We should never think ourselves beyond the wickedness of Judas. Proximity to Jesus does not always mean intimacy with Him.
Which brings us to the next point: Judas's greed. Judas objected to Mary's anointing of Jesus with costly ointment not out of concern for the poor but "because he was a thief, and as he had the money box he used to take what was put into it." (Jn 12:6) Greed is grasping. It's really not so much about possessions but control — about having such means at our disposal that we do not need to rely on others, or even God. It is "practical" in the worst sense of that word. And Judas was an eminently practical man. In fact, one theory is that he foresaw our Lord's coming defeat and was hoping to set himself up politically and financially by the betrayal. A very practical consideration.
Further, there seems to be a superficiality or shallowness about Judas, a tendency to see things in only natural, worldly terms (not surprising in the practical man). At the Last Supper, our Lord says to His Apostles, "Truly, I say to you, one of you will betray me." They ask Him one after another, "Is it I, Lord?" Except Judas. He asks instead, "Is it I, Rabbi?" (Mt 26:21-25) The others saw Jesus as Lord. Judas saw Him as only a rabbi, a teacher.
Of course, a teacher is important. But one does not worship a teacher. A teacher's words can be powerful, perhaps even life-changing. But they are ultimately human, limited by the world's wisdom and time itself. Jesus' words endure: "Heaven and earth will pass away, but my words will not pass away." (Mt 24:35) Judas does not seem to have realized the depth of our Lord's words or have entrusted himself to their authority. They were for him perhaps interesting and challenging, but not authoritative. How often we hear that about His teachings today?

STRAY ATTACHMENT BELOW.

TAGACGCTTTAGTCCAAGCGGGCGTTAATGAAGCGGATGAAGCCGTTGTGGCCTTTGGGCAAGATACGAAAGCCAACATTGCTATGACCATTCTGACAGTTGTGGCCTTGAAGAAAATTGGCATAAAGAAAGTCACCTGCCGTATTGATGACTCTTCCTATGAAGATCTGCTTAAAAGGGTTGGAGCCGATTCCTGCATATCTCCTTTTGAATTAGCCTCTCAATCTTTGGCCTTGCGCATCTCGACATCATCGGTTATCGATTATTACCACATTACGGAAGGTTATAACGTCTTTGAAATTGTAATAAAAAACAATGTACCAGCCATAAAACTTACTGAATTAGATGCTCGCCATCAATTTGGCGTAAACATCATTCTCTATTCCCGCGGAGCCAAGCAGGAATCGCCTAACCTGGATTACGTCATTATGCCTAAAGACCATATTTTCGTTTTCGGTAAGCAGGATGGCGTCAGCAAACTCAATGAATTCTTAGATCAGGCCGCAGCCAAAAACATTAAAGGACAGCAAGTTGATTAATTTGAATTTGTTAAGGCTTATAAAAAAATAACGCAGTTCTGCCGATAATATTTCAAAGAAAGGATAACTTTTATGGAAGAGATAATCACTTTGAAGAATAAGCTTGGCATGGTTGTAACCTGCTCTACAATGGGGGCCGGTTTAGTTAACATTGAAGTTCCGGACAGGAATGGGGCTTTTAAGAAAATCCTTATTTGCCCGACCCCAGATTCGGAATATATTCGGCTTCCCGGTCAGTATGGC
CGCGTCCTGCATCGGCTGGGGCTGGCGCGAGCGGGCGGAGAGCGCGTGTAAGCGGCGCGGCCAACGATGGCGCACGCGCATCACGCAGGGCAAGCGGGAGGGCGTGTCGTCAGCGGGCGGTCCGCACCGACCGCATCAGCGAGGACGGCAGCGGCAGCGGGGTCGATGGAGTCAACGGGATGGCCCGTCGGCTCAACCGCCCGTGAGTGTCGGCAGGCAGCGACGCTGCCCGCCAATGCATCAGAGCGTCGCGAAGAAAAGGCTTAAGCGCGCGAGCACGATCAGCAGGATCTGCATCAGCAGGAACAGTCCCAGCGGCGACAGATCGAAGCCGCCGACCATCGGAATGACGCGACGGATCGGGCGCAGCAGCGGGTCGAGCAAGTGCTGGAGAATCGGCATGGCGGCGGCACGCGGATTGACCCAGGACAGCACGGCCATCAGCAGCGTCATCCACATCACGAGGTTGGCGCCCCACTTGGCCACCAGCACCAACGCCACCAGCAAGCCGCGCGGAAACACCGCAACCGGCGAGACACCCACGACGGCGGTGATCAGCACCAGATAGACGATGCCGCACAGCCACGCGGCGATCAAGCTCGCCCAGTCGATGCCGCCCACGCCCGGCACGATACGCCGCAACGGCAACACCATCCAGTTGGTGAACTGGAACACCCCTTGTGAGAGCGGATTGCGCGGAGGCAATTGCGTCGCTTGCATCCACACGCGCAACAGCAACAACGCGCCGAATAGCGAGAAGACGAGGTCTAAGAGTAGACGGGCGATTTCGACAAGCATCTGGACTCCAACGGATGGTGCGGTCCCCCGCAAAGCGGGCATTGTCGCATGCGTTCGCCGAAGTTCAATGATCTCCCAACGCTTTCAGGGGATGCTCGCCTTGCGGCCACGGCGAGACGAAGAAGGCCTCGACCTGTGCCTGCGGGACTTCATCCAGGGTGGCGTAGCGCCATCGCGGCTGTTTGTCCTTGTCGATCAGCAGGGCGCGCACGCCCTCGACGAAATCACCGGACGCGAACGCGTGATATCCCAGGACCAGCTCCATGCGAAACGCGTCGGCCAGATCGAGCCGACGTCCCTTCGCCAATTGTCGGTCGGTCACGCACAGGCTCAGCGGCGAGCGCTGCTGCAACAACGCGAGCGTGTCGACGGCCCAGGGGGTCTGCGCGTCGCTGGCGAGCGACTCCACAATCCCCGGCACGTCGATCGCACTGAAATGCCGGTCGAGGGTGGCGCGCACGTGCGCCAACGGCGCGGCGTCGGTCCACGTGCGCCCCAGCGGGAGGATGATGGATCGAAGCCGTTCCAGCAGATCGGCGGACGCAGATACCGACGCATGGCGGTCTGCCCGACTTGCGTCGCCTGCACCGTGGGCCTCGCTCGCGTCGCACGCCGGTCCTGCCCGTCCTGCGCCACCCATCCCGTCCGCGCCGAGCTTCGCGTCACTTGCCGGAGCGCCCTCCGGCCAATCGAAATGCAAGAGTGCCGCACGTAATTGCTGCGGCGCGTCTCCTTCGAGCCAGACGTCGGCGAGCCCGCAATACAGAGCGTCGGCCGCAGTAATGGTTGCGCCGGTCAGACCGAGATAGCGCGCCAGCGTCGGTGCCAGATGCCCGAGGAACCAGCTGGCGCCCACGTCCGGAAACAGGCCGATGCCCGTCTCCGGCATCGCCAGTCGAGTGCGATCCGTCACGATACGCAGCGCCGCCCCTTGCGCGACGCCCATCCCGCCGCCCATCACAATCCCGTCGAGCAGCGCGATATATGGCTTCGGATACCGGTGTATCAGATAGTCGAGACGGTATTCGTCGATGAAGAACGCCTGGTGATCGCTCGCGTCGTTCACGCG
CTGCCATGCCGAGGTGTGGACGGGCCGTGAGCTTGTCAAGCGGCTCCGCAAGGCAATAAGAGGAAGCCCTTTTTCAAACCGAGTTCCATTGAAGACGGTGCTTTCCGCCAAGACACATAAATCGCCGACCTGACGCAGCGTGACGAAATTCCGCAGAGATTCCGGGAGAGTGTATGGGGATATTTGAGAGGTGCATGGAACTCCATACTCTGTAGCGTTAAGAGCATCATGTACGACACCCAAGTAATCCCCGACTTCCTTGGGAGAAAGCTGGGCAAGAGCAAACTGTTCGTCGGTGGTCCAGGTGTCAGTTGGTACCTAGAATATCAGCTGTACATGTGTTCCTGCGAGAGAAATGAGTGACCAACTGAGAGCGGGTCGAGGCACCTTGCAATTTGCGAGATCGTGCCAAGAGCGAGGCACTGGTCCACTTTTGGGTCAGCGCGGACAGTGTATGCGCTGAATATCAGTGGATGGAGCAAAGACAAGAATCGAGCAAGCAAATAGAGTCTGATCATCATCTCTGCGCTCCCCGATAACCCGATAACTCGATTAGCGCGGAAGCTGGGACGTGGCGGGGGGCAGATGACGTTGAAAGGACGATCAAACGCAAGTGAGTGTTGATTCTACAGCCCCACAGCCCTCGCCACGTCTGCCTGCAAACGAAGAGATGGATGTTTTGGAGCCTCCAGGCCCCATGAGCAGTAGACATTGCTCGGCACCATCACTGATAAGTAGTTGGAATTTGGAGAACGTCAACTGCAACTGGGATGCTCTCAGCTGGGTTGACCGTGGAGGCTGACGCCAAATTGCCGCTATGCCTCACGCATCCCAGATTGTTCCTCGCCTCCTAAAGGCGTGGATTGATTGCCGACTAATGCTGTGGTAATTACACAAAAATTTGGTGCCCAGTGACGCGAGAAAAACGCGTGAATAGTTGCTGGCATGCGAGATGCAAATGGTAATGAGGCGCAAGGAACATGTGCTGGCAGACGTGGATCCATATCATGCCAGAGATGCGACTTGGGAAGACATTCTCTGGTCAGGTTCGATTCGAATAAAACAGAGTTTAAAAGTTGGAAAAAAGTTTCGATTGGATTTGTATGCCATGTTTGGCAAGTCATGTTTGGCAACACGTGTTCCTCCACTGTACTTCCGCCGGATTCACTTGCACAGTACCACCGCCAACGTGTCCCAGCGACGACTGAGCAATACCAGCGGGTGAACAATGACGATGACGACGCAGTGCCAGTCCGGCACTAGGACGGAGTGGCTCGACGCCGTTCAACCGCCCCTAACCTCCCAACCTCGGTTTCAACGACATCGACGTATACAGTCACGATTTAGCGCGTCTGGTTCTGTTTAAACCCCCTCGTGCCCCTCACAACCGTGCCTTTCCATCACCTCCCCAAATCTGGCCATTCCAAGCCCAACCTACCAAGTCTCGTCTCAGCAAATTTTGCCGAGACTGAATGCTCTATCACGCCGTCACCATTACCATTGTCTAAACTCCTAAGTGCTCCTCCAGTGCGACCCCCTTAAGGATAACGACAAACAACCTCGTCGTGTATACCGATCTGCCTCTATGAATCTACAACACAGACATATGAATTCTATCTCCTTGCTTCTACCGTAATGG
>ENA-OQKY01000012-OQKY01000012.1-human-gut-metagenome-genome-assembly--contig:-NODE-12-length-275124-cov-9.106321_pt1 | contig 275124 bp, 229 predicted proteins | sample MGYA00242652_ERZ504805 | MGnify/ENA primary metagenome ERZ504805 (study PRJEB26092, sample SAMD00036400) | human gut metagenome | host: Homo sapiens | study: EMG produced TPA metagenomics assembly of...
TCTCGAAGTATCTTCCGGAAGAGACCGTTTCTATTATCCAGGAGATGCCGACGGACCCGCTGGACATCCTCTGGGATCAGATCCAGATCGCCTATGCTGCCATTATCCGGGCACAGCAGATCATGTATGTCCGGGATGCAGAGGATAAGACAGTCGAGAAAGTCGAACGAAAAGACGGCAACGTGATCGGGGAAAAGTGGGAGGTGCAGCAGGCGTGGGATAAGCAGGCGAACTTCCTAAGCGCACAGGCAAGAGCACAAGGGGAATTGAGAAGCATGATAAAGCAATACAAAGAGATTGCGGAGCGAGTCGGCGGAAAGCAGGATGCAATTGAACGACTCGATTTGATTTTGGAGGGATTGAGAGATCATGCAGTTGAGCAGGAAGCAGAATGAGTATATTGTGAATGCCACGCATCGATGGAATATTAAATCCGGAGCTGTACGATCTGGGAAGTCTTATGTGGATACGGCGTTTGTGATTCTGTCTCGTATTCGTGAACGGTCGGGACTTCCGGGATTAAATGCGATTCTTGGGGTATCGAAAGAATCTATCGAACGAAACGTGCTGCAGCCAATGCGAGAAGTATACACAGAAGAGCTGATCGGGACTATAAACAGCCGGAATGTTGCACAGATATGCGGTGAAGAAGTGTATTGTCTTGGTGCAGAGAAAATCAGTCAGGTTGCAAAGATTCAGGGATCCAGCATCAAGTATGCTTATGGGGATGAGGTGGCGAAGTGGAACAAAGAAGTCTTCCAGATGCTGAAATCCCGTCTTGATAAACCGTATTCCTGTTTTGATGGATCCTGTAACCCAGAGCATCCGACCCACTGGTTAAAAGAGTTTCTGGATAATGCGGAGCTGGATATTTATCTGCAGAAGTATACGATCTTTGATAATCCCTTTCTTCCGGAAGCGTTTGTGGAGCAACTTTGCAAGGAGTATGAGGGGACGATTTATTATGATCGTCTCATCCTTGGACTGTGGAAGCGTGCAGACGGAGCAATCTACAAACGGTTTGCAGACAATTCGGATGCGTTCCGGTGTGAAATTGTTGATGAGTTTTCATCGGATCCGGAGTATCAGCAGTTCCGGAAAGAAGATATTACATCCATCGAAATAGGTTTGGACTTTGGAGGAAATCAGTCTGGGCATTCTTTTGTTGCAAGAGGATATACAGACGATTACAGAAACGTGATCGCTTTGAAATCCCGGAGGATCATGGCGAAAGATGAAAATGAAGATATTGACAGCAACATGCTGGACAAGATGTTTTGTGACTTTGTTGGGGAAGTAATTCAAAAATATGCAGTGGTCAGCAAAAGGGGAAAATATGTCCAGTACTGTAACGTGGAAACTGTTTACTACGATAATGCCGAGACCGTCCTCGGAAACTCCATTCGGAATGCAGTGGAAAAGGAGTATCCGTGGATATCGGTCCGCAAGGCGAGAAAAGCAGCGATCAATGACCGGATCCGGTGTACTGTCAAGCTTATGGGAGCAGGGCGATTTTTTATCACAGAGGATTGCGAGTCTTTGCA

Finally, and sadly, Judas fails to repent. No doubt, he feels remorse over what he has done. And this is no small thing. In the tangle of his heart he still bore at least some love for Jesus. But notice: he returns not to Jesus but to the chief priests — to his coconspirators. To them, he acknowledges his sin. Judas possesses not repentance but regret. By repentance we look to the good God, to the Redeemer, to the one Who is Mercy. In His light, we reject sin. By regret we look to ourselves, turn further inward, and close ourselves off from the reconciliation and healing that come from God alone.
In Holy Week, we would like to be more like John, who stood faithfully at the foot of the Cross, or like Mary Magdalene, who kept a sorrowful vigil at Calvary. But that would be to give ourselves too much credit. This is the hour to think not of our strengths but of our weaknesses. It is no time to look askance at Judas but to realize that we labor under the same wounded human nature as he.